August 10, 2001
By Debi Prather
Check out more photos from this outing in our Photo Gallery!
Since I began fishing again three to four years ago, I’ve avoided fly fishing under the assumption that, as an anti-perfectionist, I’m temperamentally unsuited to it, it’s too frustrating, and I don’t need yet another gear-intensive hobby. My girlhood fishing memories include one memorable day when I accompanied my dad and some of his friends to a brushy trout stream in upstate New York—a great place but not the place to take a kid. Then there were a couple of times fishing out of a canoe or rowboat when I inevitably caught Dad with my lure. I began my grownup fishing with a trusty $25 Zebco rod and reel. My husband, Steve, a patient man, convinced me to try a bait-casting reel during a wade-fishing expedition and eventually also presented me with a great ultra light spinning reel last Valentine’s Day. I enjoy them immensely and had no intention of entering the world of fly fishing until it occurred to me one day, as I was picking the umpteenth wind-induced snarl from the bait-casting reel and deriving an odd pleasure that I was getting pretty good at getting those messes out without cutting the line or handing it to my husband, that perhaps fly fishing might not be that much more difficult. So, when I got Constance’s e-mail about the TWFF event at Crockett Family Resort, I impulsively ordered the $60 Scientific Angler combo package from Cabela’s and drove up to Crockett to see just how bad it could be.
I expected to be the worst, the biggest klutz, and that everyone there would have impeccable casting skills. It was so great to join a class with other beginners at varying skill levels, and to encounter such great teachers. The intro class was so large that all the available instructors pitched in, and thus I had my very first casting instruction from Bill Gammel. The very first thing he had us do was stand sideways and cast so that we could see the line unfurl on the back cast so that we did not begin the forward cast until the line had completed its backward arc. After doing that a number of times and seeing the behavior of the line, it was much easier to pace myself and not rush the process. As he helped get the snarls out of our leaders, he mentioned that one difference between a beginner and an experienced fly fisher was how long it took you to get the knots out of the line: language I understood! He was very encouraging, focusing on what I was doing right and generously overlooking my mistakes. I finished the class feeling like not only was I not hopelessly bad, but that this might actually be something I could eventually do well and really enjoy. Bill’s advanced-level casting presentation showed us skills we could aspire to and left me with the thought that by gradually increasing the amount of line as I practice casting, I could increase my range and accuracy. Later in the day, I worked one on one with Ronnie Ray, who also was very encouraging as I tried to put together the various things I’d learned earlier in the day and already forgotten. I don’t think I could have had a better introduction.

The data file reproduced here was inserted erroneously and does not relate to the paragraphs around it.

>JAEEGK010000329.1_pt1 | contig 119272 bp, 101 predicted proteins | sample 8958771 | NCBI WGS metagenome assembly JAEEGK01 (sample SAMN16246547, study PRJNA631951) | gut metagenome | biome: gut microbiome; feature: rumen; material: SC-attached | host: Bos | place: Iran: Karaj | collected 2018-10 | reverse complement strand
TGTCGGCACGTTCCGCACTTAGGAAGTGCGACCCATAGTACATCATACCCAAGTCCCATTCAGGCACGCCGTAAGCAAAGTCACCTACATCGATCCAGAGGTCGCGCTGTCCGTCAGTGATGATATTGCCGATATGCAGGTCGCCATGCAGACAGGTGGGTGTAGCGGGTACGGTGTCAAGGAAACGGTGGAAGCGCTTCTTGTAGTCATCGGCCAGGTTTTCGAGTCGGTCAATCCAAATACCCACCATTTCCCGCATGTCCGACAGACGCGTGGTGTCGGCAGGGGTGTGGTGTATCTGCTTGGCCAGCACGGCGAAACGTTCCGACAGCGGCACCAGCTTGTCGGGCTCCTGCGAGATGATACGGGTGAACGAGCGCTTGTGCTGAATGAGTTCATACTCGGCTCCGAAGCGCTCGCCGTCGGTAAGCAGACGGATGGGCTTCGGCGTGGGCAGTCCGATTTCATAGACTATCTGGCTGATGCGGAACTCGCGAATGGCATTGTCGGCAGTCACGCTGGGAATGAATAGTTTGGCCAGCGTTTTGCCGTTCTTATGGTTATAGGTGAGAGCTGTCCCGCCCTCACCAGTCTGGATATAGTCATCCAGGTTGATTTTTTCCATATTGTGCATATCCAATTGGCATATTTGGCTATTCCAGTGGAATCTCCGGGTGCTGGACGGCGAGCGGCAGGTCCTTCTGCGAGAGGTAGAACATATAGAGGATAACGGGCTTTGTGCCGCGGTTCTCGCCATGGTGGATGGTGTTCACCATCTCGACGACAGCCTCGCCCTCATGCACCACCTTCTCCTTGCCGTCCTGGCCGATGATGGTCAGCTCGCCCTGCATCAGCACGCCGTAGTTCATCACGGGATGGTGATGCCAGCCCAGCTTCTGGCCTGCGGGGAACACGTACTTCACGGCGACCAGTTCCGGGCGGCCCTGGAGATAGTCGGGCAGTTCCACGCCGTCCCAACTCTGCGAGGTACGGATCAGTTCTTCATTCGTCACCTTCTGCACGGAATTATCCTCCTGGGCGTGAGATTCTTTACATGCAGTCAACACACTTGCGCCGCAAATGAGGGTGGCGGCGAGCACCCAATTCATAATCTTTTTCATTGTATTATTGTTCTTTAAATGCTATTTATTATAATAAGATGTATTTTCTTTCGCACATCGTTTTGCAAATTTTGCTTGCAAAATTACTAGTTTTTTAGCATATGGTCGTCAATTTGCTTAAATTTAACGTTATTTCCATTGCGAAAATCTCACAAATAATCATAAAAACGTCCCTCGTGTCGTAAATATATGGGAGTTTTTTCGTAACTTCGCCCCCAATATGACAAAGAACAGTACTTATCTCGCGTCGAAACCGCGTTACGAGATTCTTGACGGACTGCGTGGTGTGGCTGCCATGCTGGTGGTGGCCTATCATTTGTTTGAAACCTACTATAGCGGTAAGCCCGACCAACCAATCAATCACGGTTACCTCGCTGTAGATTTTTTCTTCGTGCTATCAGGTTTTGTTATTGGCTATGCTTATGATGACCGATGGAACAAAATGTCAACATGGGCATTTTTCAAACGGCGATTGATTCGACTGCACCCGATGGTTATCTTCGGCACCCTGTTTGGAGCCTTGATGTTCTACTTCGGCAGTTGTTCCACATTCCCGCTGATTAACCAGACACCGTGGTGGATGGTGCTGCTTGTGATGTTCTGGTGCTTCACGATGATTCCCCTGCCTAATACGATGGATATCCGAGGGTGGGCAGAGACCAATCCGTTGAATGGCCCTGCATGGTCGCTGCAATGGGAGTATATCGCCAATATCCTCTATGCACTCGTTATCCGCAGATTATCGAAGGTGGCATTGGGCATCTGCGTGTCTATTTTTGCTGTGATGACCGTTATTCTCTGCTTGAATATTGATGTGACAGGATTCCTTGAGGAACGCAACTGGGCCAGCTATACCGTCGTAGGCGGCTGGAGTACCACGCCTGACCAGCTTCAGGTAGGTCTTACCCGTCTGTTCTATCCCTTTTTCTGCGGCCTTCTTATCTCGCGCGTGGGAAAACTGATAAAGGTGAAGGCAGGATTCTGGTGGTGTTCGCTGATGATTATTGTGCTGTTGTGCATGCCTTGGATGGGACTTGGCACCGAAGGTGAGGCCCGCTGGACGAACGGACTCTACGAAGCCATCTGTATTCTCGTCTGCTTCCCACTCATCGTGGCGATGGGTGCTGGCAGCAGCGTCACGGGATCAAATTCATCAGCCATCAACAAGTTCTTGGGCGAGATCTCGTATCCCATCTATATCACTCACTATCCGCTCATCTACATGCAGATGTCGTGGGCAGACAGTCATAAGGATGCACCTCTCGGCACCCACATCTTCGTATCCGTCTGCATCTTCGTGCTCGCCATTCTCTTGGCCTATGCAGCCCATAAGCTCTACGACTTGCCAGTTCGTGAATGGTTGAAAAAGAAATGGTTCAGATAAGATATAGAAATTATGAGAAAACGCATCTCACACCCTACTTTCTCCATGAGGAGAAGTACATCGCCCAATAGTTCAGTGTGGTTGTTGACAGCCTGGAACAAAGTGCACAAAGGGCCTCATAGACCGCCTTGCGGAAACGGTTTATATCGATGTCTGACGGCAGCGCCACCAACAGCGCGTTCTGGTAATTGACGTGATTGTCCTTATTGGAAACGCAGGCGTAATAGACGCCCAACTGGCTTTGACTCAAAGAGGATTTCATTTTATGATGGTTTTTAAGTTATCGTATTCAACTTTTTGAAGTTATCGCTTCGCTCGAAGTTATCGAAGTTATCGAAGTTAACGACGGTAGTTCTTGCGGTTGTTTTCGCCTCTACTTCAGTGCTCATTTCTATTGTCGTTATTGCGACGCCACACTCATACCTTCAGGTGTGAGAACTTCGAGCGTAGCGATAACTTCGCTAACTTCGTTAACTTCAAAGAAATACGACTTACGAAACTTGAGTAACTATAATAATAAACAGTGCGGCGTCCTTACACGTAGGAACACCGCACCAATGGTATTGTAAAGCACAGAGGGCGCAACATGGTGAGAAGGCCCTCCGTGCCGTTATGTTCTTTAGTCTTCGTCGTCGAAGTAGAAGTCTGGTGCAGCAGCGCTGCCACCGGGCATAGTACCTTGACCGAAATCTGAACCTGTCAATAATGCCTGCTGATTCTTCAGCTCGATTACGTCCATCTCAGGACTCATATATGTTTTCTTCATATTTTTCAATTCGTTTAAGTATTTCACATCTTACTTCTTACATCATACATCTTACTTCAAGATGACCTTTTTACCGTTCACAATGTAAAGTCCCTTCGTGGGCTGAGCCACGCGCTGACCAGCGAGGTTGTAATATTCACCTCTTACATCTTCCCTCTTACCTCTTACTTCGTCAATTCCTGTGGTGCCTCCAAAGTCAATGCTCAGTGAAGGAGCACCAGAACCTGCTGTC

While I did not attempt any fly tying (I’d had enough tying that week just getting the backing, line, leader and tippet on my rod), it was very interesting to see skilled tiers at work and the variety of some of the “flies,” some of which were actually fish. I indulged fully in the silent auction and raffle and was impressed by the number and variety of prizes—the volunteers who put the raffle and auction together obviously did a lot of work. After a relaxing dinner hour on the water attempting to cast from my kayak (that is going to take some work), I was awed by Kathy Sparrow’s gorgeous slides of fishing in Lower Laguna Madre. I can’t wait to see my first tailing redfish. I really haven’t any thought of catching one, it will be awhile before I possess the skilled presentation needed for that; I just want to SEE one.
I’m really glad I followed that impulse to attend the TWFF outing, although I felt a little guilty for not bringing Steve along. Houston County Lake is a very fishy little lake, the presence of lots of stumps both provides cover for fish and slows down the power boats—it’s perfect for kayak fishing. I will definitely return to Crockett Family Resort for family get-togethers as well as for the fishing. Finally, I’ve just never before been around that many women who like to fish. That was awesome.